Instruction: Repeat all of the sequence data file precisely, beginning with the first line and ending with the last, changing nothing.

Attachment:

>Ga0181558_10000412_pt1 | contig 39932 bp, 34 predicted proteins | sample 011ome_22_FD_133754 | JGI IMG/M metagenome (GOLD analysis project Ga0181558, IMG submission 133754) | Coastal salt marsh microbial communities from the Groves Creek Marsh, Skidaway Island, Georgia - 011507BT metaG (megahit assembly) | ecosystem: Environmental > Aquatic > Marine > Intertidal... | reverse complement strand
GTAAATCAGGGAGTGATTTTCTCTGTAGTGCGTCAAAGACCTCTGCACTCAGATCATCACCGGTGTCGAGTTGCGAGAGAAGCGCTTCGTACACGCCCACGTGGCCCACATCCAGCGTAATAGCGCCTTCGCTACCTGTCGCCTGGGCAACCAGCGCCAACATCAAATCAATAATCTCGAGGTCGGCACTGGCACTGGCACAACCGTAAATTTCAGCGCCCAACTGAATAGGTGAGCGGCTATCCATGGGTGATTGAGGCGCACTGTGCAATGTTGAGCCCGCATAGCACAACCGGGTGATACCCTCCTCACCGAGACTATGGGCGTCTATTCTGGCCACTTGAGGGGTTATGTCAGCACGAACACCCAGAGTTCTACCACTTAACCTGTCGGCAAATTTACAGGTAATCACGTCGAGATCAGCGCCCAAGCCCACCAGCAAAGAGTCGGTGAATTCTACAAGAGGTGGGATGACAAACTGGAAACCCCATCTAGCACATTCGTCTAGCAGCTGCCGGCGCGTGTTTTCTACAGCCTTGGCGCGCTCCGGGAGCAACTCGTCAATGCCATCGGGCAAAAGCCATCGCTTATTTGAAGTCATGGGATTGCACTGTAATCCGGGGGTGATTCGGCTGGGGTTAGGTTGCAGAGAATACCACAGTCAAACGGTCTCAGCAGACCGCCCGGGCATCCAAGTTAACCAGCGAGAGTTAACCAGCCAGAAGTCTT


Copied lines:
>Ga0181558_10000412_pt1 | contig 39932 bp, 34 predicted proteins | sample 011ome_22_FD_133754 | JGI IMG/M metagenome (GOLD analysis project Ga0181558, IMG submission 133754) | Coastal salt marsh microbial communities from the Groves Creek Marsh, Skidaway Island, Georgia - 011507BT metaG (megahit assembly) | ecosystem: Environmental > Aquatic > Marine > Intertidal... | reverse complement strand
GTAAATCAGGGAGTGATTTTCTCTGTAGTGCGTCAAAGACCTCTGCACTCAGATCATCACCGGTGTCGAGTTGCGAGAGAAGCGCTTCGTACACGCCCACGTGGCCCACATCCAGCGTAATAGCGCCTTCGCTACCTGTCGCCTGGGCAACCAGCGCCAACATCAAATCAATAATCTCGAGGTCGGCACTGGCACTGGCACAACCGTAAATTTCAGCGCCCAACTGAATAGGTGAGCGGCTATCCATGGGTGATTGAGGCGCACTGTGCAATGTTGAGCCCGCATAGCACAACCGGGTGATACCCTCCTCACCGAGACTATGGGCGTCTATTCTGGCCACTTGAGGGGTTATGTCAGCACGAACACCCAGAGTTCTACCACTTAACCTGTCGGCAAATTTACAGGTAATCACGTCGAGATCAGCGCCCAAGCCCACCAGCAAAGAGTCGGTGAATTCTACAAGAGGTGGGATGACAAACTGGAAACCCCATCTAGCACATTCGTCTAGCAGCTGCCGGCGCGTGTTTTCTACAGCCTTGGCGCGCTCCGGGAGCAACTCGTCAATGCCATCGGGCAAAAGCCATCGCTTATTTGAAGTCATGGGATTGCACTGTAATCCGGGGGTGATTCGGCTGGGGTTAGGTTGCAGAGAATACCACAGTCAAACGGTCTCAGCAGACCGCCCGGGCATCCAAGTTAACCAGCGAGAGTTAACCAGCCAGAAGTCTT